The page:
Cash customers of the Pennsylvania Turnpike will pay an extra 12 percent starting in January 2014, while E-ZPass customers will see a smaller increase of 2 percent. Truckers paying cash will need an extra $19.95 for a full-length trip that currently costs $166.
The Pennsylvania Turnpike Commission voted July 15 to enact the next round of increases, similar to what it has done each of the past six years. It was during 2007 that then-Gov. Ed Rendell signed the controversial Act 44 into law, requiring the commission to pay $450 million each year to the Pennsylvania Department of Transportation to fund transportation projects, including mass transit.
The larger increases for cash customers may drive more traffic to use E-ZPass, something the agency is hoping to make more attractive. Fifteen states, most of them in the Northeast, use E-ZPass to collect tolls. Many facilities, including the Pennsylvania Turnpike, are taking steps to become all-electronic in the future.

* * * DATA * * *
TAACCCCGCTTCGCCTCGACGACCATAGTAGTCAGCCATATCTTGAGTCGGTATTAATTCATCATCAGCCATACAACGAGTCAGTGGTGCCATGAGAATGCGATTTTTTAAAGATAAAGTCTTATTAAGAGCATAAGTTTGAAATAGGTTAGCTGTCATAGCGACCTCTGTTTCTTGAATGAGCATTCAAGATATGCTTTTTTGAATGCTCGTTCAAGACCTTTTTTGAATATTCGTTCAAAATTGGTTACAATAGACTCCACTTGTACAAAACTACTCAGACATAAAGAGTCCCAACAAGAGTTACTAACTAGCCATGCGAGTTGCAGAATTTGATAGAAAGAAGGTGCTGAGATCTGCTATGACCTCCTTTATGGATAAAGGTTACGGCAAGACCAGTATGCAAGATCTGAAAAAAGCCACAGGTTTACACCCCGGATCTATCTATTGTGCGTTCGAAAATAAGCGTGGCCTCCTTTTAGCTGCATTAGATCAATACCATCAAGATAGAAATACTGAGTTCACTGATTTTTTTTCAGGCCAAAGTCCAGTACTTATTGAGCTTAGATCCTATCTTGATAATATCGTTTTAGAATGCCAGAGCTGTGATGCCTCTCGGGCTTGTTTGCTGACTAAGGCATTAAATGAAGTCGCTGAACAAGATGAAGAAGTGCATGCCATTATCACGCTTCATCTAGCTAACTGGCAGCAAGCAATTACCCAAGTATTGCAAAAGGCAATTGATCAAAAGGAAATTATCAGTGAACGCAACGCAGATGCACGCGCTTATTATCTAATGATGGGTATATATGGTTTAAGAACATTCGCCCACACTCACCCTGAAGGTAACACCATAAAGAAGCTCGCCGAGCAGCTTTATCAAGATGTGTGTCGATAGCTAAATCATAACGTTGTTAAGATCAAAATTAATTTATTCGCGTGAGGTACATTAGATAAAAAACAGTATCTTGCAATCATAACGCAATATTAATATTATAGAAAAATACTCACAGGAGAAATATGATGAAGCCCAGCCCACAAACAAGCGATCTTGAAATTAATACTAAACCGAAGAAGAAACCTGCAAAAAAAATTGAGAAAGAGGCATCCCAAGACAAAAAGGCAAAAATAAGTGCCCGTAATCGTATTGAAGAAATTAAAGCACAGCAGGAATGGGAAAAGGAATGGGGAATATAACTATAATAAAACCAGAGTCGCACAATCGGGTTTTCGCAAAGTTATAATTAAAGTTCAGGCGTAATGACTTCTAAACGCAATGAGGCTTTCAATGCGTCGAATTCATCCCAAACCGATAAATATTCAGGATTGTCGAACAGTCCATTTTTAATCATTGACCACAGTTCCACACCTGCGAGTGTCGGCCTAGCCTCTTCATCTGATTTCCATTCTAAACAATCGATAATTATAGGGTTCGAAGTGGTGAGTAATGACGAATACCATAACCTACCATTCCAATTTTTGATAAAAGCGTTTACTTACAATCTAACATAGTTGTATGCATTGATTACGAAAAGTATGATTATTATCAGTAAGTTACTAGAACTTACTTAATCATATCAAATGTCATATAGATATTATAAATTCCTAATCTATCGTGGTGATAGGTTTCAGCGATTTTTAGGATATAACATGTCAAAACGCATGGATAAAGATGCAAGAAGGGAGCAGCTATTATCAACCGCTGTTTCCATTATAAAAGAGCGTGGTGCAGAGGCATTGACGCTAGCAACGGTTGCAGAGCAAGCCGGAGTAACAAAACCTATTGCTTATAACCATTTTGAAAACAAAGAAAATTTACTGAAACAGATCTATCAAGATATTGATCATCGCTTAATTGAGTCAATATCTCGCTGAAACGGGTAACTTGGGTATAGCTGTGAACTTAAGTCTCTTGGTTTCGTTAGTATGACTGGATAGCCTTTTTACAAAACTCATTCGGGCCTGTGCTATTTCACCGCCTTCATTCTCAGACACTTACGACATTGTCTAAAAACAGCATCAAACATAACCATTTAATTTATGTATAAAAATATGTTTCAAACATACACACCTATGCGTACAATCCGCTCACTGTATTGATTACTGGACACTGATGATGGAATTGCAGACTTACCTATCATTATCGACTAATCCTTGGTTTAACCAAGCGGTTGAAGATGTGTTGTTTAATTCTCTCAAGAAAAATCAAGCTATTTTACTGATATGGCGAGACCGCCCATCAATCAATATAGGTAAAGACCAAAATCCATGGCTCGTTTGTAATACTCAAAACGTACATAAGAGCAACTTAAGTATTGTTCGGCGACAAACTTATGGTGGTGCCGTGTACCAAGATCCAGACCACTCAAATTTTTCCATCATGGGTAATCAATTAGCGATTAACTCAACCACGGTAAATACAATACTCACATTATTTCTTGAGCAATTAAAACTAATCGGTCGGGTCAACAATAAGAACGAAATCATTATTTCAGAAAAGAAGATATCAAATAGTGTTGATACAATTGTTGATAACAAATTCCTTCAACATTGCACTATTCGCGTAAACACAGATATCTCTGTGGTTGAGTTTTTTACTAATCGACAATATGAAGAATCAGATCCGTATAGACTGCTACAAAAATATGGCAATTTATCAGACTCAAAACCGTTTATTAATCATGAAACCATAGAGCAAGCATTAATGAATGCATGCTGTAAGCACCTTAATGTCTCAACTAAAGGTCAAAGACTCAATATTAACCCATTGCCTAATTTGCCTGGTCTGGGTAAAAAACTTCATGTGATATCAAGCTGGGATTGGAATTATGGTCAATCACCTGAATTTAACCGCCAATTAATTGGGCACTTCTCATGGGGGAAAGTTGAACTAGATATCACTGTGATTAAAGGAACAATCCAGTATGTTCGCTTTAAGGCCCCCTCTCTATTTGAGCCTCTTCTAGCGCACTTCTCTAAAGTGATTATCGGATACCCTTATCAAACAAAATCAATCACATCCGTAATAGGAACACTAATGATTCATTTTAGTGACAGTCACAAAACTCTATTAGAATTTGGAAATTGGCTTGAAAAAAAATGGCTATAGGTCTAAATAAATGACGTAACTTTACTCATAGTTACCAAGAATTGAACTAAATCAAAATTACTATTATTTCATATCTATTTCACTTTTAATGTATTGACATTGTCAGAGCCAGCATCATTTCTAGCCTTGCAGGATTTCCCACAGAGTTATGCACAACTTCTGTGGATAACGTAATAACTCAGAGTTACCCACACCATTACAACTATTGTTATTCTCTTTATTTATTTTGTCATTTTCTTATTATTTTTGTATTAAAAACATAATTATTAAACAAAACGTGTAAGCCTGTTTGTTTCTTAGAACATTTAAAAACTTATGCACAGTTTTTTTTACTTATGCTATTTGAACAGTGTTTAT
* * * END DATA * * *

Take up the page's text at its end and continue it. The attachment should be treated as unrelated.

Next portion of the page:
Currently, a five-axle truck pays $166.27 for a cash trip of 300 miles from Pittsburgh to the New Jersey line. That toll would become $186.22 on Jan. 5, 2014, once the 12 percent is added.
Transportation funding is continually a hot-button issue in Pennsylvania.
PennDOT Secretary Barry Schoch recently announced that the agency plans to restrict approximately 1,200 bridges by vehicle weight unless the Pennsylvania General Assembly comes up with more funding.
Schoch says without more road and bridge money, truckers will be left looking for other ways around restricted bridges, and that could pose safety problems.
State lawmakers are currently deliberating a 28-cent fuel-tax increase over five years as part of a long-term plan to fund transportation.
The bill includes a provision to phase out Act 44 by 2021 and eliminate the Pennsylvania Turnpike’s obligation to divert money to projects that aren’t related to the turnpike.
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